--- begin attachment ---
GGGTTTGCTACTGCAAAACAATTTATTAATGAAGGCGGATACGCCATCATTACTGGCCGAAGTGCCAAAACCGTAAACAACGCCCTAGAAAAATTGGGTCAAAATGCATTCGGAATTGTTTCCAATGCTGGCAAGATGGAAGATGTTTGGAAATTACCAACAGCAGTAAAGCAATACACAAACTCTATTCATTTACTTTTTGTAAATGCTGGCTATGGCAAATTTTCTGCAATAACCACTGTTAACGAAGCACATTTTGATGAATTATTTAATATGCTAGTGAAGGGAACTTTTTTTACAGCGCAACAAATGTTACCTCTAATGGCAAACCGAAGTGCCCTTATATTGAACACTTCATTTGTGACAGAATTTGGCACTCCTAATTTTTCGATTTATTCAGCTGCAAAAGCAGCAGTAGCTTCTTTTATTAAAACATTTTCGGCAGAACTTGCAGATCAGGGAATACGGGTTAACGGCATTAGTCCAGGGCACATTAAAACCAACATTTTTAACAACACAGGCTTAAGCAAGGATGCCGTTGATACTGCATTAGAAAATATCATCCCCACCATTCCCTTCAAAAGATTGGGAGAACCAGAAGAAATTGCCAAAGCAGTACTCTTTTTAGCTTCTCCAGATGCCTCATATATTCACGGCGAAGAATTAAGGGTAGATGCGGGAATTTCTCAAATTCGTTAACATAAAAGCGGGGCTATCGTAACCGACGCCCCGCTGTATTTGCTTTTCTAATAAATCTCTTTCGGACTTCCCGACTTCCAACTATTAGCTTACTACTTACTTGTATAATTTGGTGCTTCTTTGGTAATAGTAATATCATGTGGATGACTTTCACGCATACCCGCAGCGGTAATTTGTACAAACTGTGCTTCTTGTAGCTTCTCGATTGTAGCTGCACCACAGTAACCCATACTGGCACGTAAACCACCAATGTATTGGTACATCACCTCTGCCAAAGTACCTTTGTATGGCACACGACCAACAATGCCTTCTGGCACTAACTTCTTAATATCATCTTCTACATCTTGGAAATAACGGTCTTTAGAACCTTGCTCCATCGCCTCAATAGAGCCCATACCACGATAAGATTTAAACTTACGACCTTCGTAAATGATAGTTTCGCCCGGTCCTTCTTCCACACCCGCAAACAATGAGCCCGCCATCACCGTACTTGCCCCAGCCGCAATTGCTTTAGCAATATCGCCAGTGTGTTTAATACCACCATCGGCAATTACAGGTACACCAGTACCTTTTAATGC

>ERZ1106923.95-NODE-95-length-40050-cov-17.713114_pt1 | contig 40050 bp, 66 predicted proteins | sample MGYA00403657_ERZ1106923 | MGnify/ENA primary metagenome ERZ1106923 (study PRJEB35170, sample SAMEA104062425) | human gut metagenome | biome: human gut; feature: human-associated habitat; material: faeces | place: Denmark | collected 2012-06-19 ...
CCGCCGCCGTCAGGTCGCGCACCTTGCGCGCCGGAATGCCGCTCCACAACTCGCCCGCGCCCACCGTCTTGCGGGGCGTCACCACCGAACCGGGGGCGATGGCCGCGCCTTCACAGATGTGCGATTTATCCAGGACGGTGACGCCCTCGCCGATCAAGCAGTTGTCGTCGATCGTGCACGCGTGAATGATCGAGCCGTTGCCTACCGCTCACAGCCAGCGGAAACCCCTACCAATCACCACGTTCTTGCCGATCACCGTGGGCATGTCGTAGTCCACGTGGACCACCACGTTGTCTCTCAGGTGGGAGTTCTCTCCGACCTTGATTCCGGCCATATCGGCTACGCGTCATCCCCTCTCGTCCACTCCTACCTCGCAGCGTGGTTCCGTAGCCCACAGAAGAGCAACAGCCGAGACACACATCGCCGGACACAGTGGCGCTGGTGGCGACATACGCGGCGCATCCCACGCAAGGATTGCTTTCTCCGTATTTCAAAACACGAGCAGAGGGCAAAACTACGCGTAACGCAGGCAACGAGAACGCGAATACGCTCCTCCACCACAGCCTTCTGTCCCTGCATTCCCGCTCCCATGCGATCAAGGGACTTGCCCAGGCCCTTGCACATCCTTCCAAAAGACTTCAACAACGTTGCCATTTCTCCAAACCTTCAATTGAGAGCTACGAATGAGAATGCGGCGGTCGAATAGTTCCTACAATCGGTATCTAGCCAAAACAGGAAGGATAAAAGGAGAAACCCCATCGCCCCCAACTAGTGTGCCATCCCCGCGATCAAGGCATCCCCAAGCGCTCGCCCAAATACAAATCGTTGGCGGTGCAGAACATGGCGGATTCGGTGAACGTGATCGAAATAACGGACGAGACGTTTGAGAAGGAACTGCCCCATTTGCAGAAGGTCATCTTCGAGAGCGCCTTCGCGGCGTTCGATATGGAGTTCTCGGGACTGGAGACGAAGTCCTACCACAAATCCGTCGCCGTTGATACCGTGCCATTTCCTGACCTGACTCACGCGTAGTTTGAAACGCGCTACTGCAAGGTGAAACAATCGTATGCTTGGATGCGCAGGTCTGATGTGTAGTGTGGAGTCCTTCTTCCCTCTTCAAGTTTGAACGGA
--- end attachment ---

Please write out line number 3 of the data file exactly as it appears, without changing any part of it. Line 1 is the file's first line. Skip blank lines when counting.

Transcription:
CCGCCGCCGTCAGGTCGCGCACCTTGCGCGCCGGAATGCCGCTCCACAACTCGCCCGCGCCCACCGTCTTGCGGGGCGTCACCACCGAACCGGGGGCGATGGCCGCGCCTTCACAGATGTGCGATTTATCCAGGACGGTGACGCCCTCGCCGATCAAGCAGTTGTCGTCGATCGTGCACGCGTGAATGATCGAGCCGTTGCCTACCGCTCACAGCCAGCGGAAACCCCTACCAATCACCACGTTCTTGCCGATCACCGTGGGCATGTCGTAGTCCACGTGGACCACCACGTTGTCTCTCAGGTGGGAGTTCTCTCCGACCTTGATTCCGGCCATATCGGCTACGCGTCATCCCCTCTCGTCCACTCCTACCTCGCAGCGTGGTTCCGTAGCCCACAGAAGAGCAACAGCCGAGACACACATCGCCGGACACAGTGGCGCTGGTGGCGACATACGCGGCGCATCCCACGCAAGGATTGCTTTCTCCGTATTTCAAAACACGAGCAGAGGGCAAAACTACGCGTAACGCAGGCAACGAGAACGCGAATACGCTCCTCCACCACAGCCTTCTGTCCCTGCATTCCCGCTCCCATGCGATCAAGGGACTTGCCCAGGCCCTTGCACATCCTTCCAAAAGACTTCAACAACGTTGCCATTTCTCCAAACCTTCAATTGAGAGCTACGAATGAGAATGCGGCGGTCGAATAGTTCCTACAATCGGTATCTAGCCAAAACAGGAAGGATAAAAGGAGAAACCCCATCGCCCCCAACTAGTGTGCCATCCCCGCGATCAAGGCATCCCCAAGCGCTCGCCCAAATACAAATCGTTGGCGGTGCAGAACATGGCGGATTCGGTGAACGTGATCGAAATAACGGACGAGACGTTTGAGAAGGAACTGCCCCATTTGCAGAAGGTCATCTTCGAGAGCGCCTTCGCGGCGTTCGATATGGAGTTCTCGGGACTGGAGACGAAGTCCTACCACAAATCCGTCGCCGTTGATACCGTGCCATTTCCTGACCTGACTCACGCGTAGTTTGAAACGCGCTACTGCAAGGTGAAACAATCGTATGCTTGGATGCGCAGGTCTGATGTGTAGTGTGGAGTCCTTCTTCCCTCTTCAAGTTTGAACGGA